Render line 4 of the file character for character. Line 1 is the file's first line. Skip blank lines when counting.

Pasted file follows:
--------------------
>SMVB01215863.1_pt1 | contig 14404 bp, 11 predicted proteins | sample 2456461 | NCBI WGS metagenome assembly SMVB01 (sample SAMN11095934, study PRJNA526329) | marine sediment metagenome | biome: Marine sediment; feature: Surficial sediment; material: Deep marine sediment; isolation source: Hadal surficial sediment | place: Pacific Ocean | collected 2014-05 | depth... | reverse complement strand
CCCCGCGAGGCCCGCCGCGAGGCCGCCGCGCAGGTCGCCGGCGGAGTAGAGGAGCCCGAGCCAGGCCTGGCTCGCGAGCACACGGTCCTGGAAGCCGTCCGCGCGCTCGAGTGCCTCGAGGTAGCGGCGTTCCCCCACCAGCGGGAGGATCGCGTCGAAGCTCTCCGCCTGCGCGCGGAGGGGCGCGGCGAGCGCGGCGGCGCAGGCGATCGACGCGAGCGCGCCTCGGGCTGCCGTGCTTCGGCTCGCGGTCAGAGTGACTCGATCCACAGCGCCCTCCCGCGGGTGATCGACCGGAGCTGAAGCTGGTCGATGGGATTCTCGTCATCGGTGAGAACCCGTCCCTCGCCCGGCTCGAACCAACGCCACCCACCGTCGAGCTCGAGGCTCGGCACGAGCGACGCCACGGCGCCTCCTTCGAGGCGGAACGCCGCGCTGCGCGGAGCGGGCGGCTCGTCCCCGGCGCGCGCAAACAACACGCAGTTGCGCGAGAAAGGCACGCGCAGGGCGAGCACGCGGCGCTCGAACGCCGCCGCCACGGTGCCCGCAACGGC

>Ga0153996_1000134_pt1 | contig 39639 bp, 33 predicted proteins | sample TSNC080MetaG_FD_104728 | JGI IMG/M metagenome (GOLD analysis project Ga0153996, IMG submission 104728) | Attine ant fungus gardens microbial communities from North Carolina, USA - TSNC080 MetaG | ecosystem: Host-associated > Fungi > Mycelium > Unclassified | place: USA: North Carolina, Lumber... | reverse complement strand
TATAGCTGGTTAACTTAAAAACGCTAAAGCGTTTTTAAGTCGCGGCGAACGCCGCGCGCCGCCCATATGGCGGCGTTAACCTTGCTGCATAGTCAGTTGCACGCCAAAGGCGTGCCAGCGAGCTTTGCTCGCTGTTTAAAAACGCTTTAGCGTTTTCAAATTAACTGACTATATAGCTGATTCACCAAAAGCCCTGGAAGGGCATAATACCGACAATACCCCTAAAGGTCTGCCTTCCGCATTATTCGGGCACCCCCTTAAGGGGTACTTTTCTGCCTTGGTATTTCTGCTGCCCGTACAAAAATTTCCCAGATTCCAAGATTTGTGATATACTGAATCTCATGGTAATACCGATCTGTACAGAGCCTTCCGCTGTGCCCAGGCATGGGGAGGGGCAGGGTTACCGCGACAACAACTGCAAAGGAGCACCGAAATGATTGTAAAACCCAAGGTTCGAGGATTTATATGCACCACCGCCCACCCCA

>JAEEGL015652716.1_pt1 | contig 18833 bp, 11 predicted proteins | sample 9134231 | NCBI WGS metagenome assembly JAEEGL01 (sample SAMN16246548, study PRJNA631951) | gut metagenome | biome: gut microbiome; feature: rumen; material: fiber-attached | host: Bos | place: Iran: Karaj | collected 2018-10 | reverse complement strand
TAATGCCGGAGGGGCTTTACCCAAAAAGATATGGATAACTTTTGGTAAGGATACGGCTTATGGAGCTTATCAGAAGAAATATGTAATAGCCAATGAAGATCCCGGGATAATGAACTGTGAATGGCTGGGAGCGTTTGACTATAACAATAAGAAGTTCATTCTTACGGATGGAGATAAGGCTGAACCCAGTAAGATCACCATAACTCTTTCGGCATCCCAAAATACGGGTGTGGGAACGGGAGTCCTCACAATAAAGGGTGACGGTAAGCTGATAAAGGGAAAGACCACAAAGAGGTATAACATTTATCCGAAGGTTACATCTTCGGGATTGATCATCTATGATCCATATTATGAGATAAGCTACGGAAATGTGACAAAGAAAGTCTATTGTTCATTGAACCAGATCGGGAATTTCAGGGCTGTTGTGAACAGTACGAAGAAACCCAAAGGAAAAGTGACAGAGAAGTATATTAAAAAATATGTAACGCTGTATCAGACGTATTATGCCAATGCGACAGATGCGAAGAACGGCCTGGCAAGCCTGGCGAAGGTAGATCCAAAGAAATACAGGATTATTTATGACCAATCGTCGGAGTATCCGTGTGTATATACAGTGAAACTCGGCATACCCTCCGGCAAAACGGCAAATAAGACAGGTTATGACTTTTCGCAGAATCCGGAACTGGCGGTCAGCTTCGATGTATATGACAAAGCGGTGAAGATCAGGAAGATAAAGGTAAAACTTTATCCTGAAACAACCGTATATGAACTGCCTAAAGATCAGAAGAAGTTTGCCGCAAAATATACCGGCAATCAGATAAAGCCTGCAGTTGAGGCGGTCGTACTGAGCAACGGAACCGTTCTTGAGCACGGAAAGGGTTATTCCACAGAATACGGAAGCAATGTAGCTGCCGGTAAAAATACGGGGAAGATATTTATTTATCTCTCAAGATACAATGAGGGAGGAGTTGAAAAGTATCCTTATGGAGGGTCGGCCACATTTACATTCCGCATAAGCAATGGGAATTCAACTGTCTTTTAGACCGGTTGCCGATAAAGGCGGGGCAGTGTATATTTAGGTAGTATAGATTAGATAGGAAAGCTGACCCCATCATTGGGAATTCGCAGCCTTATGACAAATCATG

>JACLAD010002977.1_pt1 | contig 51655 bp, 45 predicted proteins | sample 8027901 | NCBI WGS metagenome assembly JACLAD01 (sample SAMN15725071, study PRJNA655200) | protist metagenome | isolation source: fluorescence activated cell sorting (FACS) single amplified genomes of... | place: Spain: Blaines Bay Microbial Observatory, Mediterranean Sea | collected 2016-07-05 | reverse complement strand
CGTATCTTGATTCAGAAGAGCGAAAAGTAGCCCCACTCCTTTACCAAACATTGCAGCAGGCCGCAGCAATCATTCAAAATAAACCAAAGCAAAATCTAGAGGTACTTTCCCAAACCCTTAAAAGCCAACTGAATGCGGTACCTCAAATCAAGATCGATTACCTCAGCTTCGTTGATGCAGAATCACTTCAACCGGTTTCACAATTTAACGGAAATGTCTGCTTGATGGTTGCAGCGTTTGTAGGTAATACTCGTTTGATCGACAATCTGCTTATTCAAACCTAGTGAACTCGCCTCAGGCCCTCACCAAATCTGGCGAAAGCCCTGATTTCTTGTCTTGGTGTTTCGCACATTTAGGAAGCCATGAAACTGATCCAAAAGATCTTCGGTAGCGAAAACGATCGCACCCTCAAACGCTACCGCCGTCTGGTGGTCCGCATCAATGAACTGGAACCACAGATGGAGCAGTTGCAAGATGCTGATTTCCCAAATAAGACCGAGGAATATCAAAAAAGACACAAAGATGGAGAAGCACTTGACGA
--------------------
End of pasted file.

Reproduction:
TATAGCTGGTTAACTTAAAAACGCTAAAGCGTTTTTAAGTCGCGGCGAACGCCGCGCGCCGCCCATATGGCGGCGTTAACCTTGCTGCATAGTCAGTTGCACGCCAAAGGCGTGCCAGCGAGCTTTGCTCGCTGTTTAAAAACGCTTTAGCGTTTTCAAATTAACTGACTATATAGCTGATTCACCAAAAGCCCTGGAAGGGCATAATACCGACAATACCCCTAAAGGTCTGCCTTCCGCATTATTCGGGCACCCCCTTAAGGGGTACTTTTCTGCCTTGGTATTTCTGCTGCCCGTACAAAAATTTCCCAGATTCCAAGATTTGTGATATACTGAATCTCATGGTAATACCGATCTGTACAGAGCCTTCCGCTGTGCCCAGGCATGGGGAGGGGCAGGGTTACCGCGACAACAACTGCAAAGGAGCACCGAAATGATTGTAAAACCCAAGGTTCGAGGATTTATATGCACCACCGCCCACCCCA